The success of the procedure is also predicated on an adequate installation of particles. Development of arterial spasm may reduce the amount of particles injected before stasis supervenes, giving rise to a false end point of embolization. Hence vasodilators may be used to improve the flow of particles. Utilization of special catheters (like microcatheters) may help to access the inaccessible sites. Success rate of bilateral uterine artery embolization (UAE) is between 95% and 100% respectively. [5]

The failure rate is approximately 10% which may be due to incomplete or unilateral embolization, extremely large fibroids, presence of uterine leiomyosarcoma, coexisting adenomyosis and presence of collateral blood supply. [6]

An important complication is the development of amenorrhea associated with apparent ovarian failure. It is seen in approximately 5% of the patients. [7] The effect of fibroid embolization on fertility is unknown. There is no evidence that previously fertile women have become infertile following pelvic embolization's. On the contrary, women who have had embolization for various reasons have become pregnant and had successful deliveries. Ultrasound and magnetic resonance imaging examinations following embolization demonstrate rapid revascularization of the normal myometrium and an essentially normal appearance of the endometrium at 6 months. However it may still be preferable to hysterectomy that such patients may need to undergo for intractable bleeding. Several studies have reported successful pregnancies following uterine embolization. [8] There does not appear to be any major excess obstetric risk associated with these pregnancies except for a finitely increased risk of delivery by cesarean section, when the demographics of the population in question is considered.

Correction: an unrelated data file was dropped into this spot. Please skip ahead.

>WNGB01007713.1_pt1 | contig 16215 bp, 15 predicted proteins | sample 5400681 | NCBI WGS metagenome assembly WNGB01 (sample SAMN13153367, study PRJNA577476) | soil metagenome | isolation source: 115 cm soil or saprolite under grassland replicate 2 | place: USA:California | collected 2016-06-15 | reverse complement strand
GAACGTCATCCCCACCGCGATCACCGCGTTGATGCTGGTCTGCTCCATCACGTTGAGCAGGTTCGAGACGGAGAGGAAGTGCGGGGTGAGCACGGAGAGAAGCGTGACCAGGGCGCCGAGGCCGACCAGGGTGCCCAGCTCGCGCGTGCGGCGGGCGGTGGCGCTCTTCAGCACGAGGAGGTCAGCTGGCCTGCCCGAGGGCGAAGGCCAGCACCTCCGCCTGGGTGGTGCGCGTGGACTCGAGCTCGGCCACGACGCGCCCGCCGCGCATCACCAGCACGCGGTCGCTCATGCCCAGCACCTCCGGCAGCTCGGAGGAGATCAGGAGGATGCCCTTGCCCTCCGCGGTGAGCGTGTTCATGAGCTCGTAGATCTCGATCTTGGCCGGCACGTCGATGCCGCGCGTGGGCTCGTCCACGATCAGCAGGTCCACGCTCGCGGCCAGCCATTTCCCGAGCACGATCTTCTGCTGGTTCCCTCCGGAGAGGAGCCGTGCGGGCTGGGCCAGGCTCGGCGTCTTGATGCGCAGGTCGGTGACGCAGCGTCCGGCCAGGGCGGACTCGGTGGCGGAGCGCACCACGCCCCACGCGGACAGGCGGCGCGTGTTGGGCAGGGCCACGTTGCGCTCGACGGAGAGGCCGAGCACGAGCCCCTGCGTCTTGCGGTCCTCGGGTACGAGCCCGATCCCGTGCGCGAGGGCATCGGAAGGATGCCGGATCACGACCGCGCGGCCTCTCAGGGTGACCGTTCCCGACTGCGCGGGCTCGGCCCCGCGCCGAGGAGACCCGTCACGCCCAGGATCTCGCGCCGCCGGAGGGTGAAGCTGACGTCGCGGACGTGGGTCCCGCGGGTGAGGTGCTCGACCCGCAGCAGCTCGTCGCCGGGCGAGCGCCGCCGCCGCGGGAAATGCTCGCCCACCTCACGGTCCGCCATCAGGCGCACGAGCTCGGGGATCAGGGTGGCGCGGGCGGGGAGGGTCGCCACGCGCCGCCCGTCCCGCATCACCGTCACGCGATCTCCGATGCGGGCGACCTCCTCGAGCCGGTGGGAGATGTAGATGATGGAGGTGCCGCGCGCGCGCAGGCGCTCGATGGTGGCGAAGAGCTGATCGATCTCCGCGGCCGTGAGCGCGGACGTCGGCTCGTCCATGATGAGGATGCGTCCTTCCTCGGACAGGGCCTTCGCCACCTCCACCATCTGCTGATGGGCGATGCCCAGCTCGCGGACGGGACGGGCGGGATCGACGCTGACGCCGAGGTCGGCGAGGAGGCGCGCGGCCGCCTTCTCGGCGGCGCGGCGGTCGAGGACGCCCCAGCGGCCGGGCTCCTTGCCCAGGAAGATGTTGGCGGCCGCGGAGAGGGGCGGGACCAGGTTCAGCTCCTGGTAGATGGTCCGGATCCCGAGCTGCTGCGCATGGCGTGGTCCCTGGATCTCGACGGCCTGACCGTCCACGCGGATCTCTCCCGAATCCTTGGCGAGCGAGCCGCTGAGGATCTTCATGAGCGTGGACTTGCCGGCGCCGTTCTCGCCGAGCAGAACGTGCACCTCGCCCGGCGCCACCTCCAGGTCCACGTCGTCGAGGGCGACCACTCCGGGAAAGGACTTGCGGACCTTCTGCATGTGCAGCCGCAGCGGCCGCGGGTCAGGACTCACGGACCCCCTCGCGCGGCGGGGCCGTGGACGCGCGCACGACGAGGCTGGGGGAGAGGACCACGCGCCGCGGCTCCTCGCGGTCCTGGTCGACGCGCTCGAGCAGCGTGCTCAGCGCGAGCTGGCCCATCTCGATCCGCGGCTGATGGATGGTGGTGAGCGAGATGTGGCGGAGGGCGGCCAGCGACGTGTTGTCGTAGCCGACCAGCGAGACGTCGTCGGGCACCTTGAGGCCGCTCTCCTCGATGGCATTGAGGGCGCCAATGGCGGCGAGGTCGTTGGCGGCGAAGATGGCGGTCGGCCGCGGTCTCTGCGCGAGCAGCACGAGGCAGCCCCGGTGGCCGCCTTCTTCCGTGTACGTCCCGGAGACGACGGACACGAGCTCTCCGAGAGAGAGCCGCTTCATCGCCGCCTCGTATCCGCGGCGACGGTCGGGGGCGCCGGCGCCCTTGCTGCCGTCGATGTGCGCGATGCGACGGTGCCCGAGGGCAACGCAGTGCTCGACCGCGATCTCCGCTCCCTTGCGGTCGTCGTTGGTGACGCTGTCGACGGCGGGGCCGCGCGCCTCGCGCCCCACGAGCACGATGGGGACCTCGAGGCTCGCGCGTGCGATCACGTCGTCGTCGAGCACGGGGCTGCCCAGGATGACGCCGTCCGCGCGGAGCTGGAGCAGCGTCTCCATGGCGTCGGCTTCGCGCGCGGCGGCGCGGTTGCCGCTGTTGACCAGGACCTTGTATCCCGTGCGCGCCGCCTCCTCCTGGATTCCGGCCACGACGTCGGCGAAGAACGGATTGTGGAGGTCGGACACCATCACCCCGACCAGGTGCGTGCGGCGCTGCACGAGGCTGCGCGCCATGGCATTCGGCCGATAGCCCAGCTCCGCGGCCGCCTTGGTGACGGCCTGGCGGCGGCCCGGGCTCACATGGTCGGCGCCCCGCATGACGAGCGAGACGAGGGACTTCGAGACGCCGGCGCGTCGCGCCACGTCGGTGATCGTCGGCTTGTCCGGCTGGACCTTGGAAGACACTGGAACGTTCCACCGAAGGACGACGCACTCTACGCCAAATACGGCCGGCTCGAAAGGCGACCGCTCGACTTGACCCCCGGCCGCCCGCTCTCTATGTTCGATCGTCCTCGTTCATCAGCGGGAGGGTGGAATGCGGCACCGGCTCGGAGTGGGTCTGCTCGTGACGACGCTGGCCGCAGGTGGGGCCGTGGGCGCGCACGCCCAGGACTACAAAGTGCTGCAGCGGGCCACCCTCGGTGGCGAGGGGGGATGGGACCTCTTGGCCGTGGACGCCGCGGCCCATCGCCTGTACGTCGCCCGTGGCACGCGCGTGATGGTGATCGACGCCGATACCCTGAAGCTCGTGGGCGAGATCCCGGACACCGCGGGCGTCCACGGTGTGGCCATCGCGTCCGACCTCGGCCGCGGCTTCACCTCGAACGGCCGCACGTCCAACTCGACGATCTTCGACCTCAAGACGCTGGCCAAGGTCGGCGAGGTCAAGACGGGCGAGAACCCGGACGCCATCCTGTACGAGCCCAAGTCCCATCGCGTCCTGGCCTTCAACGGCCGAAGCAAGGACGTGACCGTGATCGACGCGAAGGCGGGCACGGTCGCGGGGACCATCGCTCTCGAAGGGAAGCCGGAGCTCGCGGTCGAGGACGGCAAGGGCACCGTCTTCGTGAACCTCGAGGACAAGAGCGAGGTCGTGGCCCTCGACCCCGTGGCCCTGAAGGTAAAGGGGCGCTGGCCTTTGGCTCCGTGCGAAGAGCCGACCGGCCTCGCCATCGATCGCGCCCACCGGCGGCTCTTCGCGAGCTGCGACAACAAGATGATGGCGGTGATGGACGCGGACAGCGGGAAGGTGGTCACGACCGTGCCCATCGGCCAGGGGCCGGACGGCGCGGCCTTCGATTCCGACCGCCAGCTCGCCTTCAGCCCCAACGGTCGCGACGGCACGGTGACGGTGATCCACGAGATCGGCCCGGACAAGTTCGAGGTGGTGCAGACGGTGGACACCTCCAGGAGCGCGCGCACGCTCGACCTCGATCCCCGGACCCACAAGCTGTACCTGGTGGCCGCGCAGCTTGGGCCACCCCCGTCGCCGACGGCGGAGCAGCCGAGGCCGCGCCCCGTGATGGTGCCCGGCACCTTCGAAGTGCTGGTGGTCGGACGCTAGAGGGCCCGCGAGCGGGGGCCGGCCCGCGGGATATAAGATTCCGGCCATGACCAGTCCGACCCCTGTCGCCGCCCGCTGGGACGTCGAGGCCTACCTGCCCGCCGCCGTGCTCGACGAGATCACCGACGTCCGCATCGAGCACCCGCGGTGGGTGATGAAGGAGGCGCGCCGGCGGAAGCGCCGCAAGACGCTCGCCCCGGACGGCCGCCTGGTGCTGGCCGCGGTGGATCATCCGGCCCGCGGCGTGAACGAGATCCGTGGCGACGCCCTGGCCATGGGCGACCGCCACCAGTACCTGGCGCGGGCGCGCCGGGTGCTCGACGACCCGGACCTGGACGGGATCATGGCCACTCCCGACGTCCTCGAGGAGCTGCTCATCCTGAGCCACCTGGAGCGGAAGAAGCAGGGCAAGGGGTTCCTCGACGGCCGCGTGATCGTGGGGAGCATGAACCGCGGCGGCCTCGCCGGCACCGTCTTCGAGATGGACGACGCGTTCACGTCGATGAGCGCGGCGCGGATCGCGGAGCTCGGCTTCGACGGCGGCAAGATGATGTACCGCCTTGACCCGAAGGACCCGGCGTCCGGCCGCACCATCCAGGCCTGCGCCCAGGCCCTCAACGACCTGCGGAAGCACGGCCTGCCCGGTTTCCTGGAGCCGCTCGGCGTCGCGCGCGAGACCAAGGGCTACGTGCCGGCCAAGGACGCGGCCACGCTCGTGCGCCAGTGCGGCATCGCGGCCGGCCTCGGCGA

A special concern of embolization is exposure of women to radiation during the procedure, particularly to the ovaries. It is important to keep the radiation dose to an absolute minimum, especially as some women may want another pregnancy. Here comes the role of experienced angiographers with experience of embolization and use of specialized low dose equipment. The mean radiation exposure is approximately 4-65 cGy [9] (equivalent to the pelvic radiation dose for one to three barium enema.) It is ideally performed as a day case procedure.